As they always say, don’t think and drive. So I asked for a ride home Sunday from the Silverdome. Three weird happenings, and I truly needed to concentrate.

Here’s what threw me:

1) A run. 2) A walk. 3) A shove.

The run refers to the Lions’ record, which has run up the flagpole from decent, to good, to hugely impressive.

Let’s see: 7-2.

Shawn Bradley’s height in kindergarten?

The odds that Meat Loaf bathes regularly?

The final score of any 2-2 game Mitch Williams enters?

The Lions’ record?

Bingo! The Lions’ record. The best in the NFC? Second-best in the whole league? The last time they were this successful was 1962, and some of their plays have changed since then.

So where’s the party? Where’s the fireworks? Instead, I heard fans booing if the offense even sputtered against Tampa Bay on Sunday. And I saw the stadium nearly empty by the final gun of the 23-0 win.

In the press room afterwards, Rodney Peete met a small media crowd, but few stayed for long. Within five minutes, I was the only one left.

“Mitch, can this be the last question?” Rodney said. “My dad’s waiting.”

Is this the NFL or Little League?

Why wasn’t Peete, the winning quarterback, mobbed by national media? Troy Aikman is mobbed every week, and Dallas has won less than Detroit. Why aren’t the Lions hoisted atop the national news? Joe Montana is, and Kansas City can’t match their record.

The answer, quite simply, is the Detroit schedule. The victories have come over Atlanta, New England, Phoenix, Seattle, the Rams, Minnesota and Tampa Bay. If those teams were cars, they’d be a demolition derby.

But listen. While we can blame the Lions for many things — including the worst fake animal roar I’ve ever heard over a loudspeaker — we can’t blame them for their schedule. They earned it. They played lousy last year, and because the NFL is the only business in America to reward failure with easier competition, they got the bottom-rung menu this year.

You gonna hate them for that?Will he or won’t he?

Strange, I’d have thought fans would be dancing in the streets. Instead, here was Wayne Fontes saying, “We’re 7-2, but that’s just a number.” Then he leaned into the microphone and whispered, “But I’m excited.”

Maybe he’s whispering because he doesn’t want Barry Sanders to hear him. This was Strange Item No. 2, “The Walk,” referring to this contract-related, one-game walkout Barry keeps threatening or not threatening, depending on when you catch him.

Check out this repartee from Sunday:

“Why does your agent say you’ll walk out? . . . I did not say that. . . . But your agent did.. . . . Did he say that? . . . Yes. . . . I thought he said we would look at all the options. . . . Well, will you be here for the next game? . . . It’s been blown out of proportion. . . . Will you walk out? . . . If I do walk out, nobody will know . . .”

Hmm. If that were a dance, it’d be the cha-cha.

What’s weird is that Detroit is 7-2 (see above) so you would assume that 1) this is not a good time to walk out, because the team is finally coming together, and a good postseason only increases Barry’s value, and 2) at 7-2, the Lions can actually afford to lose a game without much damage, so what effect will a one-game walkout have?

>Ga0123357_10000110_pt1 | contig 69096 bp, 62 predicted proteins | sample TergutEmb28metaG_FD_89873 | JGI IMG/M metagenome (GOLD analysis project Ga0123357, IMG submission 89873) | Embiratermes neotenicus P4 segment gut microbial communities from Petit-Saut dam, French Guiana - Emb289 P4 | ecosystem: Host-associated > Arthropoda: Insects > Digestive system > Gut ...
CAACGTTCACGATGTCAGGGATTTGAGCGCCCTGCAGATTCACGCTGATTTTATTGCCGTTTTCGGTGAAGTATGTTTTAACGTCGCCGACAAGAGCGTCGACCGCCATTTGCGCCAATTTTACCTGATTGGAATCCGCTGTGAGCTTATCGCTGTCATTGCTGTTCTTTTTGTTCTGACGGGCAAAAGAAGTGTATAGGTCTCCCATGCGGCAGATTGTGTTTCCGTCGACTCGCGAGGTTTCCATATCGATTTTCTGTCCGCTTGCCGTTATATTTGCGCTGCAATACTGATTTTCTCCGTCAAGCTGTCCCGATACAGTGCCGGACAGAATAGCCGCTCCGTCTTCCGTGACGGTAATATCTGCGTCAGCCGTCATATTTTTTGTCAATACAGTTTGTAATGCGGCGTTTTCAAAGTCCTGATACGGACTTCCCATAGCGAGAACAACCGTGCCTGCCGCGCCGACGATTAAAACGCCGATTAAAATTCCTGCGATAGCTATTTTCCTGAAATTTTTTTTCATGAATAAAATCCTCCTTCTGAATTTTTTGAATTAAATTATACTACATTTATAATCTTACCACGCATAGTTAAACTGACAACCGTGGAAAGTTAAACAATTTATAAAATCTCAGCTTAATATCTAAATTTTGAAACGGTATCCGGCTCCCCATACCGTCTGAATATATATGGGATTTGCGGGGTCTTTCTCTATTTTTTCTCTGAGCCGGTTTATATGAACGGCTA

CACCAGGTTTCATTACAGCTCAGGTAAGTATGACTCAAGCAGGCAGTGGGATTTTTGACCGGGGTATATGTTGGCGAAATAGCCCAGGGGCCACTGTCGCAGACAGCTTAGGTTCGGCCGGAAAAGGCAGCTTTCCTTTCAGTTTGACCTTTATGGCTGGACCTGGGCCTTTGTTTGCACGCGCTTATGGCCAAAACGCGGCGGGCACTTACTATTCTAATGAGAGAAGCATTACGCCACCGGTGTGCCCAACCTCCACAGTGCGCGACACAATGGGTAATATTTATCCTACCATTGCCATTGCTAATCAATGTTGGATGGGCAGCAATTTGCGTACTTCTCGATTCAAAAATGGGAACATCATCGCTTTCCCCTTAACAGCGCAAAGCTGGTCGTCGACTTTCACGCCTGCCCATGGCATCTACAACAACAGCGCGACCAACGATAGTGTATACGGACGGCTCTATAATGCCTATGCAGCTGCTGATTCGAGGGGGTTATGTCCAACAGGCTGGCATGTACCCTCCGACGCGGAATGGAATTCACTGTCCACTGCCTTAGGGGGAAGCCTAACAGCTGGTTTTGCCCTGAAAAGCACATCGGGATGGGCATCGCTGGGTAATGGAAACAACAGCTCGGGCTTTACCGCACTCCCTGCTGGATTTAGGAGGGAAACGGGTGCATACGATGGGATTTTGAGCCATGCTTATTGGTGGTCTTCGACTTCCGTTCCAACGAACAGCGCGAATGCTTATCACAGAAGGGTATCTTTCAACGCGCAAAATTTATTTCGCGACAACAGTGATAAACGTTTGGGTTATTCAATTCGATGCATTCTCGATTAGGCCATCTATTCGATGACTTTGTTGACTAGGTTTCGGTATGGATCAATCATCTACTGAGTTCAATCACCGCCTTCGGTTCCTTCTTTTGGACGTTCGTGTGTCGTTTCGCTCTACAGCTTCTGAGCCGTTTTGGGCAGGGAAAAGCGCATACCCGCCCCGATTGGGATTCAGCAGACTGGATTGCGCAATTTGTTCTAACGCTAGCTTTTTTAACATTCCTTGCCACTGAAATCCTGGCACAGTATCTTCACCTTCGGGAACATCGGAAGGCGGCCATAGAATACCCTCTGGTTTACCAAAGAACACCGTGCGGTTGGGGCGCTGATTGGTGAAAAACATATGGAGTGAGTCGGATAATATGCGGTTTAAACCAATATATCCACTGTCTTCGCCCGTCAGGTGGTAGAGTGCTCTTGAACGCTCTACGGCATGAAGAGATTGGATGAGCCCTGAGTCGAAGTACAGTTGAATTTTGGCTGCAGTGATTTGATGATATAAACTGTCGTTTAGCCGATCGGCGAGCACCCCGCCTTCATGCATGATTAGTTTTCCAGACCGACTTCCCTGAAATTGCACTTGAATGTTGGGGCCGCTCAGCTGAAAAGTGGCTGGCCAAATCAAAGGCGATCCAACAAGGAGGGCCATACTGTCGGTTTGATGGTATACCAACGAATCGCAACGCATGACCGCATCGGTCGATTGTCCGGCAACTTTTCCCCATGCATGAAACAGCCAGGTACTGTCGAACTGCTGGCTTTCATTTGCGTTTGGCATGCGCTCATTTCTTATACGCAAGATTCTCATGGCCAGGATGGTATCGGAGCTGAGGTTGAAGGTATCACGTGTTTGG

“I haven’t given any signs that I’m leaving,” Sanders said, in his cryptic

way.

Listen. Barry. To quote an old Motown song, “Just try it, Daddy, and you’ll lose a good thing.” The fans might love you now, but they will not love you long if you take a mid-job vacation because you’re only earning $2 million a year. Sorry. Too many folks back on planet Earth don’t have that kind of money, or that kind of option. It will not be understood.

Besides, does Barry, or his agent, really think they need an unexcused absence to show how valuable Sanders is to the Lions? All that would do is turn public sentiment against him.

That’s a shame, because the guy is lightning in a jar.

But wait. The weirdness continues . . .A real classless act While Barry, a player, chose to tap-dance with reporters, another player, Jimmy Williams, chose to slam-dance.

Williams, a linebacker, used to play for the Lions. He now plays for Tampa Bay. Which only proves that calling the Bucs losers is redundant.

After the game Sunday, Williams shoved Free Press reporter Michelle Kaufman from behind because she was, in his opinion, blocking his locker. He then told her, “You don’t belong in here,” I guess because she’s a woman. Maybe he meant you have no place in here, because Michelle has an ounce of class, and Williams does not.

Williams — who was fully dressed, so this wasn’t one of those naked athletes/female reporters things — made a few more nasty comments, then walked off cursing, before coming back with a half-hearted apology.

This is the same Jimmy Williams who quotes scripture and gives thanks to the Lord for football plays. And you wonder why sports writers are cynical.

So, all in all, it was a strange day in football, and I’m glad I have a bye week to draw conclusions. Right now, I’m leaning toward the Lions taking a rest, Sanders counting his blessings and Michelle putting Ben-Gay inside Jimmy Williams’ helmet.

But check with me tomorrow . . .

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